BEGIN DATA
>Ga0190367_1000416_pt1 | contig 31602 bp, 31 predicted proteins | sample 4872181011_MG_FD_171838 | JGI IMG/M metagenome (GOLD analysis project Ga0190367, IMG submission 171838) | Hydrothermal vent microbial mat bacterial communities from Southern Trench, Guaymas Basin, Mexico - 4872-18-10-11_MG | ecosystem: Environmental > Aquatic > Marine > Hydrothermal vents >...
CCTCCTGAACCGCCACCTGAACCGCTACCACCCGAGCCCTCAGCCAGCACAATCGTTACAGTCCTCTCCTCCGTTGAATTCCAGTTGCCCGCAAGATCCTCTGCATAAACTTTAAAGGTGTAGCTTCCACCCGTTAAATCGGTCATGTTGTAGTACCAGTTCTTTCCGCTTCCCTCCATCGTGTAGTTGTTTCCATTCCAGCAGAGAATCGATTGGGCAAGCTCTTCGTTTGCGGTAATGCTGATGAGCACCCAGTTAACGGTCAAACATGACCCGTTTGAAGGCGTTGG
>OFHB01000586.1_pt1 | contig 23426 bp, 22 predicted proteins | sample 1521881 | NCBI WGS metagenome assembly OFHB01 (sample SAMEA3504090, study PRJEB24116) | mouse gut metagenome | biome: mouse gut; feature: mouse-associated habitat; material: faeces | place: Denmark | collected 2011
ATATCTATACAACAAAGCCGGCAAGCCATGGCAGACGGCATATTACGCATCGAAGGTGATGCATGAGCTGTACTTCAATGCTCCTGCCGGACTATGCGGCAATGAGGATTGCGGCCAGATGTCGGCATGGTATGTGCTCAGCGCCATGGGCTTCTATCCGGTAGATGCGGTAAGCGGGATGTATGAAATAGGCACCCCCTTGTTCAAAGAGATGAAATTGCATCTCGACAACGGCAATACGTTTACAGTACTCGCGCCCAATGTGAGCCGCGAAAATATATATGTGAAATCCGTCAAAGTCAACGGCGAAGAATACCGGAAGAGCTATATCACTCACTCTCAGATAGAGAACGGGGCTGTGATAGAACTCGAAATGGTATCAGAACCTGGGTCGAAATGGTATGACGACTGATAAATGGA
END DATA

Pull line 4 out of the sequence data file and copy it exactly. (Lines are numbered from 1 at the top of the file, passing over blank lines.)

ATATCTATACAACAAAGCCGGCAAGCCATGGCAGACGGCATATTACGCATCGAAGGTGATGCATGAGCTGTACTTCAATGCTCCTGCCGGACTATGCGGCAATGAGGATTGCGGCCAGATGTCGGCATGGTATGTGCTCAGCGCCATGGGCTTCTATCCGGTAGATGCGGTAAGCGGGATGTATGAAATAGGCACCCCCTTGTTCAAAGAGATGAAATTGCATCTCGACAACGGCAATACGTTTACAGTACTCGCGCCCAATGTGAGCCGCGAAAATATATATGTGAAATCCGTCAAAGTCAACGGCGAAGAATACCGGAAGAGCTATATCACTCACTCTCAGATAGAGAACGGGGCTGTGATAGAACTCGAAATGGTATCAGAACCTGGGTCGAAATGGTATGACGACTGATAAATGGA